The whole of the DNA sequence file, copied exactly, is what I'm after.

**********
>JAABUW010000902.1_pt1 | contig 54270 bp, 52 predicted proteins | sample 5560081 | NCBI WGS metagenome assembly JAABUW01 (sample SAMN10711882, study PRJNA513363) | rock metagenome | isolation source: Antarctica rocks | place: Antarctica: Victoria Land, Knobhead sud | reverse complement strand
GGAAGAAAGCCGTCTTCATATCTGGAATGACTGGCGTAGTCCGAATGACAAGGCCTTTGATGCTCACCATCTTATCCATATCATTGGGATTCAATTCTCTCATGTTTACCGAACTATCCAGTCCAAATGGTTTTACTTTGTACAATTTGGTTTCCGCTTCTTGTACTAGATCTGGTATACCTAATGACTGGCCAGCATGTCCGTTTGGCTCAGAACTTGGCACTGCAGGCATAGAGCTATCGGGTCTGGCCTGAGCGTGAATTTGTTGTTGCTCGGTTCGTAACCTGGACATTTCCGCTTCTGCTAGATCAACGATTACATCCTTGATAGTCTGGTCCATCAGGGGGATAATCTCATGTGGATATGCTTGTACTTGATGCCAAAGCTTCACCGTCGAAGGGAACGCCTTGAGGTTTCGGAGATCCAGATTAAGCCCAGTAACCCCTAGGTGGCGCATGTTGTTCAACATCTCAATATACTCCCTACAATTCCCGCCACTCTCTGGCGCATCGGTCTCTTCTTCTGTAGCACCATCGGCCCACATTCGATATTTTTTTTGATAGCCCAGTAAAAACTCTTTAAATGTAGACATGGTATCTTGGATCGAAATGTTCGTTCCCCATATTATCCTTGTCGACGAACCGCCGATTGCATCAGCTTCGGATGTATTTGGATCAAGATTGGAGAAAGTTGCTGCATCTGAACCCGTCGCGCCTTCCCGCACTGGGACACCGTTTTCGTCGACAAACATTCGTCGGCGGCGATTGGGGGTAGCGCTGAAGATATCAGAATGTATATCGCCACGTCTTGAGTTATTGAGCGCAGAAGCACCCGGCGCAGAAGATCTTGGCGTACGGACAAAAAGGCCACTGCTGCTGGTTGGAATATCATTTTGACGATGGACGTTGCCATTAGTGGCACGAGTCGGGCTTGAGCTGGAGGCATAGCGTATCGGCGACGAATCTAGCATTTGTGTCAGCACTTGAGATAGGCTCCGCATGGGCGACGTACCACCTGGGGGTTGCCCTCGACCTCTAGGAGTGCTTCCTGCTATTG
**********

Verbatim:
>JAABUW010000902.1_pt1 | contig 54270 bp, 52 predicted proteins | sample 5560081 | NCBI WGS metagenome assembly JAABUW01 (sample SAMN10711882, study PRJNA513363) | rock metagenome | isolation source: Antarctica rocks | place: Antarctica: Victoria Land, Knobhead sud | reverse complement strand
GGAAGAAAGCCGTCTTCATATCTGGAATGACTGGCGTAGTCCGAATGACAAGGCCTTTGATGCTCACCATCTTATCCATATCATTGGGATTCAATTCTCTCATGTTTACCGAACTATCCAGTCCAAATGGTTTTACTTTGTACAATTTGGTTTCCGCTTCTTGTACTAGATCTGGTATACCTAATGACTGGCCAGCATGTCCGTTTGGCTCAGAACTTGGCACTGCAGGCATAGAGCTATCGGGTCTGGCCTGAGCGTGAATTTGTTGTTGCTCGGTTCGTAACCTGGACATTTCCGCTTCTGCTAGATCAACGATTACATCCTTGATAGTCTGGTCCATCAGGGGGATAATCTCATGTGGATATGCTTGTACTTGATGCCAAAGCTTCACCGTCGAAGGGAACGCCTTGAGGTTTCGGAGATCCAGATTAAGCCCAGTAACCCCTAGGTGGCGCATGTTGTTCAACATCTCAATATACTCCCTACAATTCCCGCCACTCTCTGGCGCATCGGTCTCTTCTTCTGTAGCACCATCGGCCCACATTCGATATTTTTTTTGATAGCCCAGTAAAAACTCTTTAAATGTAGACATGGTATCTTGGATCGAAATGTTCGTTCCCCATATTATCCTTGTCGACGAACCGCCGATTGCATCAGCTTCGGATGTATTTGGATCAAGATTGGAGAAAGTTGCTGCATCTGAACCCGTCGCGCCTTCCCGCACTGGGACACCGTTTTCGTCGACAAACATTCGTCGGCGGCGATTGGGGGTAGCGCTGAAGATATCAGAATGTATATCGCCACGTCTTGAGTTATTGAGCGCAGAAGCACCCGGCGCAGAAGATCTTGGCGTACGGACAAAAAGGCCACTGCTGCTGGTTGGAATATCATTTTGACGATGGACGTTGCCATTAGTGGCACGAGTCGGGCTTGAGCTGGAGGCATAGCGTATCGGCGACGAATCTAGCATTTGTGTCAGCACTTGAGATAGGCTCCGCATGGGCGACGTACCACCTGGGGGTTGCCCTCGACCTCTAGGAGTGCTTCCTGCTATTG